With some states still penalizing the use of recreational marijuana, cannabis proponents in Connecticut and elsewhere are interested in the future of marijuana use as it pertains to the entire country. The laws surrounding cannabis use can be confusing, especially when it pertains to medicinal use or driving with tetrahydrocannabinol in one’s system.
You may have heard news reports of people in Connecticut facing charges for maintaining premises and felt confused trying to figure out what that means because it does not sound like an illegal action. Indeed, people lawfully maintain different types of premises for all sorts of legitimate reasons. However, maintaining premises becomes a crime if you do so for illegal purposes. This often involves the manufacture, sale or distribution of controlled substances.
In an effort to crack down on the growing number of opioid deaths in Connecticut, the members of the Connecticut House of Representatives have unanimously passed House Bill 5524, which stiffens the criminal penalties associated with fentanyl sales. Joseph J. Colarusso, Attorney at Law, recognizes that, while increasing criminal penalties for fentanyl sales may sound promising on the surface, doing so typically does little to save lives or help addicts get better.
You may hear about many different kinds of drugs in Connecticut. However, some of these substances may easily blend together, and it is important to understand the difference among these drugs and how they might affect you. Methamphetamine is one drug many people have had problems with. A previous blog post discussed some of the ways people might get the help they need; this blog post will focus on the facts about this substance.
Having any felony conviction on your record can hinder your ability to get hired for a job. Many employers in different sectors require background checks for new employees. While federal and Connecticut state laws prohibit employers from excluding you as an employee just because you have a felony conviction, the laws do allow employers to deny you employment if the conviction is related or impacts the job for which you applied. In most cases, your felony conviction will impact the job and therefore exclude you from employment. This does not mean you cannot get a job.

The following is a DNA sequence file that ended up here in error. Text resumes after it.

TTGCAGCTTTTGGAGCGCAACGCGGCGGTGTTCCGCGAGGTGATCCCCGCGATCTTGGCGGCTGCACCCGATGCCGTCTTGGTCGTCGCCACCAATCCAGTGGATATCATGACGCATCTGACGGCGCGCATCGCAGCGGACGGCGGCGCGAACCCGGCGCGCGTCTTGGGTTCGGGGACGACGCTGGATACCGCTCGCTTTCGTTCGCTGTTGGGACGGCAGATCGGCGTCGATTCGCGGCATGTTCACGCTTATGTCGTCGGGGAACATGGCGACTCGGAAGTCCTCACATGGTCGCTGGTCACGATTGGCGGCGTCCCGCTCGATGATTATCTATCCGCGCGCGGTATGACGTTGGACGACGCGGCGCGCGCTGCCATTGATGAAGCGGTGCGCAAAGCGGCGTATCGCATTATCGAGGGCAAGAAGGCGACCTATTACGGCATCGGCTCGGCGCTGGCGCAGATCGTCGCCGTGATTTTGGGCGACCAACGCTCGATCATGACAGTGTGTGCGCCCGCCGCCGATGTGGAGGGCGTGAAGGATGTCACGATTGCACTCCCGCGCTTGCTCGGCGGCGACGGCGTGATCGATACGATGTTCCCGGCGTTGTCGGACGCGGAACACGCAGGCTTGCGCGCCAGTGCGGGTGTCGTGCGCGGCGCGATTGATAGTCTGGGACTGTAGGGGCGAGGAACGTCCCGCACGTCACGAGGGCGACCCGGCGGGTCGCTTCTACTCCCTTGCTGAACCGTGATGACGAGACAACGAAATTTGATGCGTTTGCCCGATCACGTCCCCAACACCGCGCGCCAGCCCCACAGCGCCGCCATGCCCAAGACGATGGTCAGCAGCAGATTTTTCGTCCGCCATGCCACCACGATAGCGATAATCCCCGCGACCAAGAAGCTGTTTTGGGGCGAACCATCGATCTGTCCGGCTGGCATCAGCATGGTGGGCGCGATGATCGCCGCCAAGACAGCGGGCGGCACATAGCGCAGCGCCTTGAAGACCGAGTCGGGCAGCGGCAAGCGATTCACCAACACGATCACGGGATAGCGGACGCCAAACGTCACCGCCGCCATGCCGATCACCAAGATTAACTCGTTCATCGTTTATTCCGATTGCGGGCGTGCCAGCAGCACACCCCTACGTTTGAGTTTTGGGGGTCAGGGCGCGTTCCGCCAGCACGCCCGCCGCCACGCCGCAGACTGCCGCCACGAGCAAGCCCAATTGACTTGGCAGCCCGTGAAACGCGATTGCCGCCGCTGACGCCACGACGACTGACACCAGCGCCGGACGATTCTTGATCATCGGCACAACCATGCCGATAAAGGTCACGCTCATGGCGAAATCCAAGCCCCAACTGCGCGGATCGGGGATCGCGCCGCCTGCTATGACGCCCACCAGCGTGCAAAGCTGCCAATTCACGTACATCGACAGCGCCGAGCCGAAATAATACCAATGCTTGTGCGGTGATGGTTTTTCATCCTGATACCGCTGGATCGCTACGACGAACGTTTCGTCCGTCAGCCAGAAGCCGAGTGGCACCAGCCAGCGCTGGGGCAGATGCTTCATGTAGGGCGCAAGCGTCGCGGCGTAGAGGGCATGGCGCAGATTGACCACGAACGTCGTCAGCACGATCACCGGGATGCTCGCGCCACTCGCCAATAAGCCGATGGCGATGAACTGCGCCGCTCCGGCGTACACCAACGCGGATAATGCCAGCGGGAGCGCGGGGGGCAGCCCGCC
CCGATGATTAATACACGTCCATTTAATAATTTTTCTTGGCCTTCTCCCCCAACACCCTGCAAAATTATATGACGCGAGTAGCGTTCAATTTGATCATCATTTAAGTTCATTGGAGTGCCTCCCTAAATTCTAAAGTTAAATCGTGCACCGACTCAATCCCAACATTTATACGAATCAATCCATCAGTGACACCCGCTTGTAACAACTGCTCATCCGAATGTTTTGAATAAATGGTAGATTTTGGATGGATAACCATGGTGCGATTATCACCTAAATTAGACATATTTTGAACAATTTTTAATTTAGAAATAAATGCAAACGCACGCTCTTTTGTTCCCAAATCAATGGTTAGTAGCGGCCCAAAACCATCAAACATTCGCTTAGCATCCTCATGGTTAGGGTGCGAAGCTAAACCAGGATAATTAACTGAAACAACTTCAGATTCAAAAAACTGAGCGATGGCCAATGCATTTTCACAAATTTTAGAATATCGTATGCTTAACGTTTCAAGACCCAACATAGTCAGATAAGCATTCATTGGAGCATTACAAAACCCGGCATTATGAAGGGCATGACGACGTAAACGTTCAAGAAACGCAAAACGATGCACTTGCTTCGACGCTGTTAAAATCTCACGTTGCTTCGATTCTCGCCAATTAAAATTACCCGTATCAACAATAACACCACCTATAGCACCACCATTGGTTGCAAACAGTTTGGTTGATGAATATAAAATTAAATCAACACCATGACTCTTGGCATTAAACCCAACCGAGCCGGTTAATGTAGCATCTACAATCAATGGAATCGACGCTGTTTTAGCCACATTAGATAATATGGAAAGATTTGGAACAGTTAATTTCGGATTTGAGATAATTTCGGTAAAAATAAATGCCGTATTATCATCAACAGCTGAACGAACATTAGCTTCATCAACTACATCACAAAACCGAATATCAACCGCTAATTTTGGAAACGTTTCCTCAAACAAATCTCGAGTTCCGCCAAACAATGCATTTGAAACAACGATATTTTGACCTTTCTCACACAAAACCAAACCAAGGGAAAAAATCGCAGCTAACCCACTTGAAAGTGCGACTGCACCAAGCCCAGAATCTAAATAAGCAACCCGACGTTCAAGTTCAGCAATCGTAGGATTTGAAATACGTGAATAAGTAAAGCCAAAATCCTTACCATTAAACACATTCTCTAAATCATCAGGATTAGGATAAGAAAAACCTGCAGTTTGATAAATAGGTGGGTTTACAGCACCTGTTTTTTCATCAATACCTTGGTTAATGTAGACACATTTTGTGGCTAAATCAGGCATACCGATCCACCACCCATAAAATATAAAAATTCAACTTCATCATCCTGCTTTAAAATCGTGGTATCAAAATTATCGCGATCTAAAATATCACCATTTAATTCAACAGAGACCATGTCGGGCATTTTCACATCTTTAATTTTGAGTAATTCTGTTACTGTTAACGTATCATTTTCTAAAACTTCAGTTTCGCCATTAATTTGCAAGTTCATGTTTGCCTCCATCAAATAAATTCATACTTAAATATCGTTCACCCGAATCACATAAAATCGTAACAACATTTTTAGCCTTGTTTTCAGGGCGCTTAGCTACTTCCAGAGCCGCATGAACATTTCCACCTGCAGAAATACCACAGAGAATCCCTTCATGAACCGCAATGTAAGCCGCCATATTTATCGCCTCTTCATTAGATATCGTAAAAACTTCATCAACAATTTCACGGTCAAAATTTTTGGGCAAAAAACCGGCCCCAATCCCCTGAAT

You may be someone with a drug conviction in your past and are desperately hoping that your bank does not find out about it. You could be considering a mortgage for a new home or a loan for a new business, but if your credit report contains a notice of your conviction, you might fear Connecticut lenders will reject you. However, even though your past troubles with the law may present challenges in your life, they will not directly affect your credit report.
As a resident of Connecticut who is grappling with an addiction to opioids, first, recognize that you are not alone in your struggles. Opioid addiction has become an increasingly pervasive problem across the state and nation, killing hundreds of Connecticut residents each year, and the issue has become so widespread that a task force now exists to determine how the state can best combat the problem. Attorney Joseph J. Colarusso recognizes that criminal behavior often stems from drug addiction, and we have helped many criminal offenders with drug addictions pursue solutions that meet their needs.
Some Connecticut law enforcement officers are occasionally overzealous in the charges they enter against those suspected of drug crimes. Therefore, it is completely natural for those accused to feel somewhat bewildered when arrested — confused at a long and seemingly inappropriate list of allegations. Combine this enforcement environment with a complex set of rules governing each individual substance and a considerable number of different charges relating to drugs, and a single event leading to drug charges could quickly become an unintelligible tangle for those not accustomed to the system.
Facing a Connecticut drug charge can be a very scary thing, because it may mean you have to pay fines, serve time and otherwise take accountability for your actions. In some cases, however, you may be able to take part in drug court as an alternative to having to serve time in jail or prison. Drug courts seek to help keep drug offenders from reentering the criminal justice system by helping them kick their drug addictions while still holding them accountable for their behavior.
It may surprise you to learn that drug charges in Connecticut do not always involve actual drugs. You may also face charges for paraphernalia, which, according to the Connecticut General Assembly, is anything that is used to grow, deliver, use or prepare drugs. This may cover a large range of items, but it must be shown that you intended to use drugs with the item or otherwise engage in drug activities associated with the paraphernalia.